Tear gas, insults lobbed on Lawrenceville streets

As protesters and police clash at their doorsteps, neighborhood residents react with exasperation


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As a Pittsburgh SWAT armored truck rolled down Penn Avenue yesterday, pursuing a group of black-clad anarchists, a half-dozen burly men stood in front of Kopec's Bar and cheered them on.

"These low-lifes have no business in our neighborhood," Frank Caito yelled from the corner of 36th Street and Penn.

"Here come our heroes!" another man shouted at police, prompting one officer in riot gear to wave at him from the top of the SWAT truck.

A block away, the mood was far different.

"Just let them walk!" said Linda DeFazio, 53, as she recovered from her encounter with a cloud of tear gas on 37th Street, where she's lived for 13 years. "I have asthma and ephysema."

Lawrenceville residents were caught in the crossfire yesterday afternoon, when 400 protesters flooded the neighborhoods's narrow streets to flee pursuing police. Some were furious that police used gas in a dense residential area to disperse the crowd, while others were eager to see the officers crack down on an illegal march that had started at Arsenal Park and was headed to the David L. Lawrence Convention Center, site of the G-20 meetings.

Tony Ceoffe, executive director of Lawrenceville United, said he was relieved that his neighborhood didn't experience any of the property damage that affected other areas. City cleanup crews quickly moved Dumpsters that were pushed into streets by protesters.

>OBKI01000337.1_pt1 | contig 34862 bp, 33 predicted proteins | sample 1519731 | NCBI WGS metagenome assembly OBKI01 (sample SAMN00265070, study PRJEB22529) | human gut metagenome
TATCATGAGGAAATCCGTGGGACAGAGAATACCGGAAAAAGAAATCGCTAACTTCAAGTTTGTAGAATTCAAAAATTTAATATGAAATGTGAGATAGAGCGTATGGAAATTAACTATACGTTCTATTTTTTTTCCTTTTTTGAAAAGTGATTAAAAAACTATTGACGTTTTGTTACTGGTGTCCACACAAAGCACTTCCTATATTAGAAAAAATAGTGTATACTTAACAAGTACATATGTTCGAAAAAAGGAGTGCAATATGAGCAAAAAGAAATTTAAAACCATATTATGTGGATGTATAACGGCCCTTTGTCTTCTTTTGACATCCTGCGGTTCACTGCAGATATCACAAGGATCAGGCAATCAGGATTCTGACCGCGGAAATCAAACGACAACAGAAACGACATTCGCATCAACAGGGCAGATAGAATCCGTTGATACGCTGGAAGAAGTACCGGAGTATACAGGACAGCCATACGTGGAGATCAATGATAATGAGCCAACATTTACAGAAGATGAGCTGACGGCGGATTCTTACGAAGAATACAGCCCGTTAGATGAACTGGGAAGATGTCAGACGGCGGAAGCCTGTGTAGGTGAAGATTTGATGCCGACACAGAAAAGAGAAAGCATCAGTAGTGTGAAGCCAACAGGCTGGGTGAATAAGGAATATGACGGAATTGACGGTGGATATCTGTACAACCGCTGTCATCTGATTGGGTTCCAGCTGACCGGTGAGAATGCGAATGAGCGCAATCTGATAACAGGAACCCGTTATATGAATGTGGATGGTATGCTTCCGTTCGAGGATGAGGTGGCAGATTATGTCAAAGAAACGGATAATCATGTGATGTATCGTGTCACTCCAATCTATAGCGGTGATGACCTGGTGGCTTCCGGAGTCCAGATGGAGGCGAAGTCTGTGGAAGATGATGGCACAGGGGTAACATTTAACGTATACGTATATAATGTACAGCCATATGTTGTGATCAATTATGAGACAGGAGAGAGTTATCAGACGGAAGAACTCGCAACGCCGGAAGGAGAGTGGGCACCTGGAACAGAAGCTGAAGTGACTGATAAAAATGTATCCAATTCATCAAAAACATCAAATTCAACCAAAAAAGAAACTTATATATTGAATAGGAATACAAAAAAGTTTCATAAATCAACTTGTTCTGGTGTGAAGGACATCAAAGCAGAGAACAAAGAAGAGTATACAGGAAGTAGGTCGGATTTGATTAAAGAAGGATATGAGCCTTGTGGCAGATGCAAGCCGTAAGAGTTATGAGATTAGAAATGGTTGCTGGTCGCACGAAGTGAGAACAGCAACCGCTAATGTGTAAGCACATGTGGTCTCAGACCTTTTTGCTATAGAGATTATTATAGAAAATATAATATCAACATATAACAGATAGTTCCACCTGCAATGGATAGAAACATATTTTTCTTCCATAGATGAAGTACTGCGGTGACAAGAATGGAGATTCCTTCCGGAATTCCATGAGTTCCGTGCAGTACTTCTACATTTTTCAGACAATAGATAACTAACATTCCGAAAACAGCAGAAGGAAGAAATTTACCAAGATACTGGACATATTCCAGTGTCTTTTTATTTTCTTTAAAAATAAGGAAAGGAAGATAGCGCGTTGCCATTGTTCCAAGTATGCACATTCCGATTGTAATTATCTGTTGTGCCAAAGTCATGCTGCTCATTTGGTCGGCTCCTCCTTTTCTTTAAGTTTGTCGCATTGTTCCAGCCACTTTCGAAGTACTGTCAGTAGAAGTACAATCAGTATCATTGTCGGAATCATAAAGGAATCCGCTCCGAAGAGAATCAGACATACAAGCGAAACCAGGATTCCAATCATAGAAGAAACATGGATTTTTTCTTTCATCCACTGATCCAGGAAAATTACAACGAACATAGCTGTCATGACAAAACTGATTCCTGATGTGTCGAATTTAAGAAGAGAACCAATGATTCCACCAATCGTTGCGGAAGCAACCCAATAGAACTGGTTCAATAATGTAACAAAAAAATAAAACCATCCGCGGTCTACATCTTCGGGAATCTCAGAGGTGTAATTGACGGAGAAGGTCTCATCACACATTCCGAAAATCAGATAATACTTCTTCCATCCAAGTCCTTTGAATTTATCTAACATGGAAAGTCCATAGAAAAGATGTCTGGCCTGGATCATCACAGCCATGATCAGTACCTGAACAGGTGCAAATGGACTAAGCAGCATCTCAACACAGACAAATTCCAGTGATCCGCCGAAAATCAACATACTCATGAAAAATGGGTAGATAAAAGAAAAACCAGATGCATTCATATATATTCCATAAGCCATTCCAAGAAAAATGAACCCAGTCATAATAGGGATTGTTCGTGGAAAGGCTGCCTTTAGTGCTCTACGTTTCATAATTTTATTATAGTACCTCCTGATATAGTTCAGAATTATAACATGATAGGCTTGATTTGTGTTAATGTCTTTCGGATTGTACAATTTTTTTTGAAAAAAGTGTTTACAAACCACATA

"Thank God," he said. "Not even one broken window."

Some residents were shaken, he said, but "the vast majority of people think the police did a wonderful job today."

Around 3 p.m., police blocked the march's procession down Liberty Avenue, causing many protesters to flee down Denny Street and into the heart of lower Lawrenceville.

Near the corner of 37th and Butler streets, by St. Augustine Church, police deployed a large quantity of gas to block the crowd.

Timothy Donatelli, 30, was sleeping on the third floor of a home he shares with his mother, Ms. DeFazio, when the cloud seeped inside.

"There was gas everywhere," he said a few hours later, with one eye still bloodshot from the exposure. "It just overwhelms you."

Ms. DeFazio said she started to vomit, and a group of "street medics," who travel with protest groups, ran over and used water to wash out her eyes.

Jane Bole, 55, had just finished her shift as a waitress at Ritter's Diner in Bloomfield and was walking to her 37th Street home when the crowd of protesters started running past.

"Please, I'm trying to walk here," she told them.

"We're sorry ma'am," one protester said. Several then offered to walk her to her door.

On nearby Sardis Way, Michelle Greygor and her mother, Marian, said the protesters they met were not as well-mannered.

A few, they said, threw objects at the Greygors' two Rottweilers, yelling, "Tell your dogs to shut up!"

Michelle Greygor shouted at one female protester, "Why is this happening in my neighborhood?"

The protester said, "You're part of the problem."

Furious and red-faced, Ms. Greygor yelled back, using a slew of expletives.

Both Greygors, lifelong Lawrenceville residents, said yesterday's events were a first for their close-knit community. They questioned the wisdom of bringing the G-20 summit to a city like Pittsburgh.

"Why not Alaska? Why not out in the desert?" said Marian Greygor, 62.

At Kopec's, Mr. Caito helped the bar owner recover a blue Dumpster that protesters had snatched and pushed down 36th Street.

Mr. Caito, who does maintenance at several rental properties in the neighborhood, was perplexed by all the commotion.

"Why are they protesting?" he said. "They're all young kids who don't want to go out and work for a living."


Jerome L. Sherman can be reached at 412-263-1183 or jsherman@post-gazette.com .


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